Learning to walk


Since when have one-sided political protests been sanctioned during class time in Wakefield Public Schools?

Next Wednesday at 10 a.m., at least some students plan to “walk out” of Wakefield Memorial High School “to protest Congress’ inaction to do more than tweet thoughts and prayers in response to gun violence plaguing our schools and neighborhoods.”

The school administration plans to allow this protest during school hours.

The flyers being sent around on social media by the national organizers of this March 14 protest openly call for legislation to further restrict guns. The online flyer for the local WMHS walkout explicitly states that the purpose of the protest is to “advocate gun control.”

However you slice it, that is a political stand and this is a political protest from top to bottom, from the national level down to the local level.

Of course students are emotionally upset over the school massacre in Parkland, Florida several weeks ago. Everyone is. But this is not an emotional gesture. This isn’t a moment of silence before class for the victims. It’s not an after-school prayer vigil (God forbid) for those who died.

I figured out that such thoughtful gestures were off the table after I saw that the national protest organizers chose to mock those who offer their thoughts and prayers in the wake of these kinds of horrific events.

The tone of the flyer is all the evidence you need that this is a purely political protest. In the wake of the killings, the derision directed toward those offering “thoughts and prayers” for victims has come from one side, and one side only, of the political spectrum.

This is a clear political protest with a clear political strategy and a clear political objective.

Someone can refresh my memory, but if political protests have been sanctioned in Wakefield Public Schools during school hours before this, I don’t remember any.

There are differing views on what should be done about gun violence. Calling for more anti-gun legislation is only one approach. It is the only viewpoint that will be represented in next week’s protest, which has at least the tacit blessing of the school administration. An email sent out from the administration makes that much clear.

“While there will be no disciplinary consequences associated with students walking out on the 14th for this orderly event,” the email states, “other actions outside of this event may be subject to discipline.”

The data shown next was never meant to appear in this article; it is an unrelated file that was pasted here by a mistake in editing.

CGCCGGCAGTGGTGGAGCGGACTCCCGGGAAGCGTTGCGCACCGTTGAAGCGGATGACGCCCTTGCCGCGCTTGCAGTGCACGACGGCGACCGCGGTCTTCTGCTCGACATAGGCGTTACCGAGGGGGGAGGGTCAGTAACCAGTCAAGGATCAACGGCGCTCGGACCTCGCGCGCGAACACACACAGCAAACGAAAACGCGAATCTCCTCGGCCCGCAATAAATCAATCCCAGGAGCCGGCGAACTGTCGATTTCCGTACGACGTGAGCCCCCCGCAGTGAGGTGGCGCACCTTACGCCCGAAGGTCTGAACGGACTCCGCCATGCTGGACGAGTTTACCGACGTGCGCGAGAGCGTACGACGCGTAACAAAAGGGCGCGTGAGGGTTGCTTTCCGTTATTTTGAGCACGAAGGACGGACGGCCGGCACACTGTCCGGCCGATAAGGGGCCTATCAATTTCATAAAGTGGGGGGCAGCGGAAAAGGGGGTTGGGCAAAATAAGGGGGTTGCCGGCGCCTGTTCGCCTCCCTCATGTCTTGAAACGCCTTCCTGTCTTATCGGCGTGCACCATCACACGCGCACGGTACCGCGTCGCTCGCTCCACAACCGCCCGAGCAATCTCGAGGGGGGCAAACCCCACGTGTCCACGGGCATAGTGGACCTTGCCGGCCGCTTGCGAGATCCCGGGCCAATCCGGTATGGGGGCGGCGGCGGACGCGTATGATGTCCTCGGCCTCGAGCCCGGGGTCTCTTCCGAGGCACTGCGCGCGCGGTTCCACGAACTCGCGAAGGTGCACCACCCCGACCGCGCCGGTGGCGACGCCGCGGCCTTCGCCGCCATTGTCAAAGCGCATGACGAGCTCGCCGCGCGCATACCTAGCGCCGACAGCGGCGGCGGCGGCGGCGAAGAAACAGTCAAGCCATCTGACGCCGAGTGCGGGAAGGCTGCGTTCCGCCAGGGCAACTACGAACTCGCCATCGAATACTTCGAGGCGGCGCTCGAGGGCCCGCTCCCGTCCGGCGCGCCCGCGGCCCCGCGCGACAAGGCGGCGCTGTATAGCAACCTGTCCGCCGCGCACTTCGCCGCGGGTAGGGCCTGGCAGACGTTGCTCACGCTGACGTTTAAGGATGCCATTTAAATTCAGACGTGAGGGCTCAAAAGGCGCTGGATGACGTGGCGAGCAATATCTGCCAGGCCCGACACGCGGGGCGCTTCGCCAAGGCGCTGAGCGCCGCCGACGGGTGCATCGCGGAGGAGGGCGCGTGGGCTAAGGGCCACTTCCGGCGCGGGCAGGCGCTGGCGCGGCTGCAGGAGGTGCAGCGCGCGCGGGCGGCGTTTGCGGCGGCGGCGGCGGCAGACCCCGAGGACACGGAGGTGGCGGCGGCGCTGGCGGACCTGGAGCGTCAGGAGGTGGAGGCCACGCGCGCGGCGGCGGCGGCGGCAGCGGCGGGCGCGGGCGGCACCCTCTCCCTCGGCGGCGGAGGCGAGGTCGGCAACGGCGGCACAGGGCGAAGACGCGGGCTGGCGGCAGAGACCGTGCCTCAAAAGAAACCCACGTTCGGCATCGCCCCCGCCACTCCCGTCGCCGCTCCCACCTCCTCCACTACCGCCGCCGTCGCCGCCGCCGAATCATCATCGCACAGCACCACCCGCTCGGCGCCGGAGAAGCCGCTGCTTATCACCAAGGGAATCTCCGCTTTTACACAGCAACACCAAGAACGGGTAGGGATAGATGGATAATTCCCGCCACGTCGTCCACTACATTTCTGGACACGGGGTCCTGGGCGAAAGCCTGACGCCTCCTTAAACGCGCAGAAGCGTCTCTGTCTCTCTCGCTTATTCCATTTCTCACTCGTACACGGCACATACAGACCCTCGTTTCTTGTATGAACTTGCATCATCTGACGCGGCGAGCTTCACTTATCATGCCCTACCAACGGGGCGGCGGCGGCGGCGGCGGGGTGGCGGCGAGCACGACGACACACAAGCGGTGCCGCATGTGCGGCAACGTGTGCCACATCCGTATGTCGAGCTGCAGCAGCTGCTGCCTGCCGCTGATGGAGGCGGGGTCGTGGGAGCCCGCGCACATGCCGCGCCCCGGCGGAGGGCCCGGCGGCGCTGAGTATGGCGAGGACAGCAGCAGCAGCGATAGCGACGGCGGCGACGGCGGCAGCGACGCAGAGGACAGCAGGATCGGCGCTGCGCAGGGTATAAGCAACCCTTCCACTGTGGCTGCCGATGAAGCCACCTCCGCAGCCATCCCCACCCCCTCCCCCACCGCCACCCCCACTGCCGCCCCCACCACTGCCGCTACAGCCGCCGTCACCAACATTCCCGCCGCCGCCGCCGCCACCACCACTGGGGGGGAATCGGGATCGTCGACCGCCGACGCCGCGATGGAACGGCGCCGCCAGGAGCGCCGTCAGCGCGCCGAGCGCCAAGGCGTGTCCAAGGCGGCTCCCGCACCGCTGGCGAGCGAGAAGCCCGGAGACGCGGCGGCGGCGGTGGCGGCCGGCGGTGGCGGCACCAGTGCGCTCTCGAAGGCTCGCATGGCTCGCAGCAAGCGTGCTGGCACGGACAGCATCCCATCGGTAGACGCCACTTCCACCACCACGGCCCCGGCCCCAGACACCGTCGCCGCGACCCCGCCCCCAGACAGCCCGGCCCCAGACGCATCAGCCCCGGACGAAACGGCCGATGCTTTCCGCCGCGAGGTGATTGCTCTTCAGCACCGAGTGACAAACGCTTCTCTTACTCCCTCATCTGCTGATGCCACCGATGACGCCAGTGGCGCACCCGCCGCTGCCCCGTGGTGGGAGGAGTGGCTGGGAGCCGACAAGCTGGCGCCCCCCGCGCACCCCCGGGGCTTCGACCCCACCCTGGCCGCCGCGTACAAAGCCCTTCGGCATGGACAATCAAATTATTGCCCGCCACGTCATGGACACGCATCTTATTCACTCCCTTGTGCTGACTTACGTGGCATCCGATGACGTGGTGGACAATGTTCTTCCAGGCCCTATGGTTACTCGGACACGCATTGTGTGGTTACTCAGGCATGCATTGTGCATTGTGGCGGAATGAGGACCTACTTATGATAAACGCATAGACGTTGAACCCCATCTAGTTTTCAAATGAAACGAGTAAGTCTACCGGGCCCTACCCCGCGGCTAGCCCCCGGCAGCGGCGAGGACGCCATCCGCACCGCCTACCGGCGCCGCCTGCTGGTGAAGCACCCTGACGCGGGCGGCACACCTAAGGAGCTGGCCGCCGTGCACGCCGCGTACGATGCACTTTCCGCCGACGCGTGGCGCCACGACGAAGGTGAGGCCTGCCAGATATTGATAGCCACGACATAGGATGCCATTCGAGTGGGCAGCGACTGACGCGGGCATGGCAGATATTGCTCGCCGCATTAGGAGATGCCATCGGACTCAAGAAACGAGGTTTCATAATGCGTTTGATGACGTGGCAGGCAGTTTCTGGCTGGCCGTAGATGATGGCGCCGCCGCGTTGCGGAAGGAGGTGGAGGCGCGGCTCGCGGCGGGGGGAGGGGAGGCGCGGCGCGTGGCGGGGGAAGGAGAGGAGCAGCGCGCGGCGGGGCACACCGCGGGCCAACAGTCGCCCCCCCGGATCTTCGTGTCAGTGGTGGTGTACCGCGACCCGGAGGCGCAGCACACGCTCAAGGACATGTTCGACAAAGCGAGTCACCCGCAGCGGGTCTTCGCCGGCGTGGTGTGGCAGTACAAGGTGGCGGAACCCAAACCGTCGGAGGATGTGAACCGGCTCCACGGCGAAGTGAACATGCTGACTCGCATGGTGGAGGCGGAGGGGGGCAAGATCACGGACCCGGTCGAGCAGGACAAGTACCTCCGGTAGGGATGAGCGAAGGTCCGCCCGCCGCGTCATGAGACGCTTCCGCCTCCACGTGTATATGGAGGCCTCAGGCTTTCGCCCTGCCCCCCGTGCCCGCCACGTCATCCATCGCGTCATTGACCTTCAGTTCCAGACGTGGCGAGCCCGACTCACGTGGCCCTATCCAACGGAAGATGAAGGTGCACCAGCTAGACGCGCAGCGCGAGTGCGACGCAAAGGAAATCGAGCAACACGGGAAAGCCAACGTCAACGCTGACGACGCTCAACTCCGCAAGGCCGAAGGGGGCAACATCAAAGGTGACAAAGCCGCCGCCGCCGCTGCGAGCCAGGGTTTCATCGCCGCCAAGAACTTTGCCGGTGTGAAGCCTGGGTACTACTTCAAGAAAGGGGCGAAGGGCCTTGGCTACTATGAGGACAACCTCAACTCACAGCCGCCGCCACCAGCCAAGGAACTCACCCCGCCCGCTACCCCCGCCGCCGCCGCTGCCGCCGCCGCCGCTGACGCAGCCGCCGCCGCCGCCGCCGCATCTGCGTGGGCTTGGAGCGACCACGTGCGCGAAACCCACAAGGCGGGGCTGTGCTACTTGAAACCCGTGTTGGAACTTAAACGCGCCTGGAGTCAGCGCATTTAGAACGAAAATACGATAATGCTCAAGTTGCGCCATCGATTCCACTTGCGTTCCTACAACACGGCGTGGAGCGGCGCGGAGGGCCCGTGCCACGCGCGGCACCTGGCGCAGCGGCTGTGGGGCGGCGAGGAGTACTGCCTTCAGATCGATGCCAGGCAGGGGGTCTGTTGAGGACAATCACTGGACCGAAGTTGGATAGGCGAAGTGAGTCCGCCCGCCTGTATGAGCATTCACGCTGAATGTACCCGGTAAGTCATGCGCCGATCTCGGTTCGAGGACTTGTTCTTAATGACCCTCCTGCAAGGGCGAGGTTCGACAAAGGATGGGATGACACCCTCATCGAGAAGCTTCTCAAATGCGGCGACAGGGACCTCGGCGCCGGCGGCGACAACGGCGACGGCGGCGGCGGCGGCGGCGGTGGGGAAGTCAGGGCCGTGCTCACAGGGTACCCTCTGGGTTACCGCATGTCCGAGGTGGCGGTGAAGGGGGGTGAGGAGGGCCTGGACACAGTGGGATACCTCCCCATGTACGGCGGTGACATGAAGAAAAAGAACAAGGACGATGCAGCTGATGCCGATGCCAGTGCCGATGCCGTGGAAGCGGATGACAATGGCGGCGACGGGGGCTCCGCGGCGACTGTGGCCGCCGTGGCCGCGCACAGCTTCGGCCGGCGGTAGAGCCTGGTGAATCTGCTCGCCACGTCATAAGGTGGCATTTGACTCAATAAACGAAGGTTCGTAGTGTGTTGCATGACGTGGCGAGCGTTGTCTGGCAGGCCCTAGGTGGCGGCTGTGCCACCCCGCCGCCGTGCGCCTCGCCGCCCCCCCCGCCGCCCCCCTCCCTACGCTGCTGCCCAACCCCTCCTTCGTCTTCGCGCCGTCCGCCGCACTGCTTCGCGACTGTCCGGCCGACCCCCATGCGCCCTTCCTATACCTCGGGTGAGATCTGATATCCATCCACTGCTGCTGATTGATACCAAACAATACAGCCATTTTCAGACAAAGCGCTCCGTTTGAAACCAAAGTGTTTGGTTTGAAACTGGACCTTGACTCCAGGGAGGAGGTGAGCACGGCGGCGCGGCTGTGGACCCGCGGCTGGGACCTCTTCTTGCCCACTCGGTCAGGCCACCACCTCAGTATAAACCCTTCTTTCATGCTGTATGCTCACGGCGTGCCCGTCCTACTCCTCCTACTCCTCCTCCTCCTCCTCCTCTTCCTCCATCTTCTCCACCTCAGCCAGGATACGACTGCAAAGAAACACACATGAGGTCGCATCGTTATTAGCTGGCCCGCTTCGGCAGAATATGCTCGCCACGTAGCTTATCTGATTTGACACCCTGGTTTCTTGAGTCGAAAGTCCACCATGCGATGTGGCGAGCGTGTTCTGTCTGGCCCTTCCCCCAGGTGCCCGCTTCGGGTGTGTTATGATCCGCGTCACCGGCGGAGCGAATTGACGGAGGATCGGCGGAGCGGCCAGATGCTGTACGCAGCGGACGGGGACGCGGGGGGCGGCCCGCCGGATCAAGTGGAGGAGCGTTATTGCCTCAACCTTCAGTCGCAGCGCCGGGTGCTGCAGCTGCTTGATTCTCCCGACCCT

One wonders if such a hands-off approach would be taken with regard to other kinds of political protest. Would a group of students who wanted to stage an orderly walkout to protest gender-neutral bathrooms be accorded the same forbearance?

The email from the administration says that, “No student should feel pressured or coerced to participate in the walkout.” I hope that’s the case. No kid should be told by another student that if he doesn’t participate he “doesn’t care about dead children.”

Gun control in the United States is a complex issue and there are many thoughtful opinions on all sides of the political spectrum. How many of these opposing viewpoints have students been exposed to?

Like it or not, the right to bear arms is still in the United States Constitution. I wonder how many students really understand how high a bar must be met before a Constitutional right can be repealed.

Regardless of how bright and “woke” our students are, we generally don’t look to them to set school policy, much less public policy. (This is the generation that gave us the Tide Pod Challenge, after all.)

Sadly, however, this kind of activism will probably be seen as a plus on college applications. (The protesting, not the noshing on Tide Pods.)

However ill-advised, it looks like next Thursday’s student protest/walkout will happen. But it sets a bad precedent.

Let’s hope that the administration meant it when it said that “other actions outside of this event may be subject to discipline.”

I’ll believe it when I see it.

[This column originally appeared in the March 8, 2018 Wakefield Daily Item.]


One Response to “Learning to walk”

  1. 1 Anthony Antetomaso

    Excellent column, Mark. I was wondering all of this myself as I was reading the story in the Item. It seems to me the students are getting 17 mins off school; the teachers are getting 17 mins off teaching; but taxpayers will still be charged the full boat; parents will be shortchanged on 17 minutes worth of alleged education and lawful, peaceful gun owners will have a 17-minute tax-payer funded assault on their God-given rights. All coordinated by the wacko-leftist public-sector-union leftist dictatorship-wanting citizen disarming cabal, I’m my humble opinion.

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